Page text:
This week in frequent flyer news

By Chris C., October 17 2014
This week in frequent flyer news

Have you always wondered what a Qantas Frequent Flyer point was worth, or how you could take advantage of the Qantas ‘status bonus’ when flying with other airlines such as Emirates, Alaska Airlines and British Airways?

That’s covered in this week’s wrap, along with how the new Avianca LifeMiles award rates will affect your travel plans, and how you could benefit from the new Virgin Australia Velocity/Singapore Airlines KrisFlyer points exchange system.

We’ll also show Qantas Frequent Flyer members new and old how to grab an easy (and free) 10,000 points – enough for a round-trip business upgrade between Sydney and Melbourne – and how to earn points on American Airlines’ new Atlanta flights.

To wind things up, Qantas and Velocity members will be able to earn points at Hilton’s new Canopy brand, while Velocity members can also earn points on the treadmill with Jetts, with bonus points on top as a reward for hitting the gym regularly.

What is a Qantas frequent flyer point worth?

You may have hundreds of thousands of Qantas Frequent Flyer points, or you may have just a handful, but the question remains the same: what’s the actual value of a Qantas Frequent Flyer award point?

Would you be surprised to hear that it's rarely more than 1c, and can be as low as half a cent? It depends entirely on how you 'spend' your points.

We’ve used the retail price of a series of items in the Qantas Store, along with domestic and international award bookings to determine just how much a Qantas Frequent Flyer point is actually worth.

Read: What is a Qantas frequent flyer point worth?

Virgin Australia readies Singapore Airlines frequent flyer points swap

Virgin Australia and Singapore Airlines will reveal the ‘exchange rate’ for converting between Velocity points and KrisFlyer miles towards the end of this month, ahead of a November kick-off for the innovative scheme.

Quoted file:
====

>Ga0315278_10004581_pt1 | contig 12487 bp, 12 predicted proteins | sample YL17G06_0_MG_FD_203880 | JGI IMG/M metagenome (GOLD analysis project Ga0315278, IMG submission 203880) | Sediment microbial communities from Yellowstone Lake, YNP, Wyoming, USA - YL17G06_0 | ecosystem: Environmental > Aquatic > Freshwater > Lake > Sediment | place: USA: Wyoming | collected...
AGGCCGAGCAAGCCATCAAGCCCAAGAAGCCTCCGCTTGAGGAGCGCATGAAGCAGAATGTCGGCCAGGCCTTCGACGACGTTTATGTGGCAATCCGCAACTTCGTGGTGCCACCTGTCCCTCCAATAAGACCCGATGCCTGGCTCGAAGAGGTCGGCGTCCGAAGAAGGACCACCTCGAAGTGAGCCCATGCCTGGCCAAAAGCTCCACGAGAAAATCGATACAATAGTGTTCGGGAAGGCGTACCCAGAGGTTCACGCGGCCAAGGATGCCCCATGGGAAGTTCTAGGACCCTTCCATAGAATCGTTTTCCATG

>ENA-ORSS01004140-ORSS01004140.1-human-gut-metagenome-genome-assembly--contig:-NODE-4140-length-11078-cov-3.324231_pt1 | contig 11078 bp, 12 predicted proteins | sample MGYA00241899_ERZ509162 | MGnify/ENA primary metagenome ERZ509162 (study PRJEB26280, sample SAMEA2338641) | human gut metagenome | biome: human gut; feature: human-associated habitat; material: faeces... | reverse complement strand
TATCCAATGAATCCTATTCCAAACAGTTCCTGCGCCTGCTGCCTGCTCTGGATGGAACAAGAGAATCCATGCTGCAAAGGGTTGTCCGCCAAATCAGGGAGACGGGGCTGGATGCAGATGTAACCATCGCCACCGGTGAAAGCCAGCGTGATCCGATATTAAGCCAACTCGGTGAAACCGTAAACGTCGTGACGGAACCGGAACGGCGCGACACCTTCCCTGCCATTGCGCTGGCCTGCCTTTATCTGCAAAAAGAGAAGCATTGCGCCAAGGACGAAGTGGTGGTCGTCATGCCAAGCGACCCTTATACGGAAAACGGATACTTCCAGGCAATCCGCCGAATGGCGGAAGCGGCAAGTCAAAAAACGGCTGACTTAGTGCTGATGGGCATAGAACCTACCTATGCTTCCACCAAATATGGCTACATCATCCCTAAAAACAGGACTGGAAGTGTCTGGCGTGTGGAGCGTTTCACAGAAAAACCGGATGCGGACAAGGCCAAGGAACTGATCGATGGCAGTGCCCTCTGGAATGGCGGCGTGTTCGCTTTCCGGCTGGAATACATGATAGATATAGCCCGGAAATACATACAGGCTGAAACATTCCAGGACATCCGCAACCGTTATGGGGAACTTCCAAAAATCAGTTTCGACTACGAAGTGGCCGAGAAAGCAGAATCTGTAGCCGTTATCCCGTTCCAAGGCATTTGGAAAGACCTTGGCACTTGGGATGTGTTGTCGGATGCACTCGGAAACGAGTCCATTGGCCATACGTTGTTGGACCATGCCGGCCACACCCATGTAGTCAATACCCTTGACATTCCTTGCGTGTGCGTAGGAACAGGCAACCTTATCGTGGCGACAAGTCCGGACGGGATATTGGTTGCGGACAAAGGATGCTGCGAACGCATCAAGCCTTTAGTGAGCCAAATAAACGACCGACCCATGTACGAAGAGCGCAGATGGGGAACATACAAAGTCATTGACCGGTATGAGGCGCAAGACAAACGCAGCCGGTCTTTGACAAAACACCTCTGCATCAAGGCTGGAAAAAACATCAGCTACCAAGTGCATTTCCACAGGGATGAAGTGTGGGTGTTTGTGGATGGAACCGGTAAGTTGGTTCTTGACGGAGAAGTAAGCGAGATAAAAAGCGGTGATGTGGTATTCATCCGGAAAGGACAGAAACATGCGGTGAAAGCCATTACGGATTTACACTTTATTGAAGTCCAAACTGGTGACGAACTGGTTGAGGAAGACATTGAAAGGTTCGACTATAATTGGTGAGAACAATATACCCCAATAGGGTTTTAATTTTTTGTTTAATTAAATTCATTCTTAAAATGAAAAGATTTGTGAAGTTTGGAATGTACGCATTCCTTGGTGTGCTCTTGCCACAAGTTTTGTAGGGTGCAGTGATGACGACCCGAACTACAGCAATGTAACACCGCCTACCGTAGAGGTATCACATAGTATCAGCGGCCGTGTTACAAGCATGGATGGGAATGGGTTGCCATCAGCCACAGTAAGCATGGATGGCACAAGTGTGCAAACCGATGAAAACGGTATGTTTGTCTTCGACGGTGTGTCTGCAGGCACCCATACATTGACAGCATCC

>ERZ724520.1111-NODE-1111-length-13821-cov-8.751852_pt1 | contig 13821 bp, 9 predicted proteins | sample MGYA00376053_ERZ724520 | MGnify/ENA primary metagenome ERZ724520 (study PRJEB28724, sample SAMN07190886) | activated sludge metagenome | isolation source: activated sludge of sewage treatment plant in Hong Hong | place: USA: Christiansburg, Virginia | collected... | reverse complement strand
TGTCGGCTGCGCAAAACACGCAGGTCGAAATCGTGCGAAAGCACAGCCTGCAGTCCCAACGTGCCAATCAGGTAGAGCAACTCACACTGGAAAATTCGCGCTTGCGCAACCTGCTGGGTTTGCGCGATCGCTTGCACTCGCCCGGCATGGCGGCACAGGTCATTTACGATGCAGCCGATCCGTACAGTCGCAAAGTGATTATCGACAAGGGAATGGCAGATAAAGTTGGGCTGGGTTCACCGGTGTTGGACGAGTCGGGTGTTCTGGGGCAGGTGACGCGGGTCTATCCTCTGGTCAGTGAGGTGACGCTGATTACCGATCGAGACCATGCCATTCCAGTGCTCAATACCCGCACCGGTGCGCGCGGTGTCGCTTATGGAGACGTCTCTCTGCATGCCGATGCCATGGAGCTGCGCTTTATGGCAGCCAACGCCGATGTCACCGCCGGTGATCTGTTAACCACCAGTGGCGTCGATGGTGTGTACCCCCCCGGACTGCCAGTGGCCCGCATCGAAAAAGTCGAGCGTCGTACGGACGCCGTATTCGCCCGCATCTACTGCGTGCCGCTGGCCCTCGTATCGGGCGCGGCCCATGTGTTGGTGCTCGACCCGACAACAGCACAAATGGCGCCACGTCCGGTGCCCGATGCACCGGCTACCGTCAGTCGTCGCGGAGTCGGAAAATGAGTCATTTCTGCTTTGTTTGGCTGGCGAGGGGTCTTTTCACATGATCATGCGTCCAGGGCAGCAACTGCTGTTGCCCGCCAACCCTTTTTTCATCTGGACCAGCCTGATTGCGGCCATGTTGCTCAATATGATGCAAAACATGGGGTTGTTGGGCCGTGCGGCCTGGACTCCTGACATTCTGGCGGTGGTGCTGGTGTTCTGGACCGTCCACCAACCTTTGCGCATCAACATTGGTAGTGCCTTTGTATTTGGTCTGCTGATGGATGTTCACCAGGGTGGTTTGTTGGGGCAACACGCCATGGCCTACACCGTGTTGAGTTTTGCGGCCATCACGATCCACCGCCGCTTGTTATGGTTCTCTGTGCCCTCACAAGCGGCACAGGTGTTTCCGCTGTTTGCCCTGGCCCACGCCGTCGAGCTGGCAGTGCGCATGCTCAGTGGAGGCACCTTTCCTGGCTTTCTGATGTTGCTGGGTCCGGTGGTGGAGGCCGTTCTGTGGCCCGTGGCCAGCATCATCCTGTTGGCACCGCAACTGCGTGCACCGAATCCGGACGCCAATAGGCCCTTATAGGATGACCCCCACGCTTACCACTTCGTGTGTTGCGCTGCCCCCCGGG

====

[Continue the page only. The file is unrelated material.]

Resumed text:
Australia is said to hold the highest number of KrisFlyer members outside of Singapore, with Velocity Frequent Flyer CEO Neil Thompson telling Australian Business Traveller that “members are often telling us they have points here and points there, and they wish they could put them all together”.

The unique points-conversion deal is the first initiative in Virgin Australia’s campaign to drive Velocity to 7 million members by 2017, winning over an increasing number of Qantas frequent flyers in the process.

Read more: Virgin Australia readies Singapore Airlines frequent flyer points swap

New Avianca LifeMiles award rates: less points for the same seat

While Avianca is increasing the number of points needed for many award flights booked across the global Star Alliance network, Aussie travellers can now cough up fewer points for the same seat.

That includes business class flights to Singapore, Bangkok and London on airlines such as Thai Airways and Singapore Airlines, yet also in first class on Thai's Boeing 747 flights between Sydney and Bangkok.

Use Avianca miles to book business class seats on the Singapore Airlines A380
Use Avianca miles to book business class seats on the Singapore Airlines A380

Jetting all the way to Europe does get a little pricier, but still remains reasonably good value for those who followed Australian Business Traveller’s advice and stocked up on LifeMiles before the business class rates dropped.

Whether you’ve an Avianca expert or are completely new to the idea of buying frequent flyer points to save money on travel, here are the new LifeMiles sweet spots that could save you thousands on your next business trip.

Read: Aussie travellers win under new Avianca LifeMiles award rates

Qantas Frequent Flyer Gold: the unofficial guide

Gold status in the Qantas Frequent Flyer scheme is often considered the 'sweet spot' in terms of the perks you get measured against the number of flights needed to pocket that shiny Gold card.

Among the benefits are 75% more points on Qantas, American Airlines and US Airways flights, and also with Jetstar when travelling on a fare that would normally accrue both points and status credits.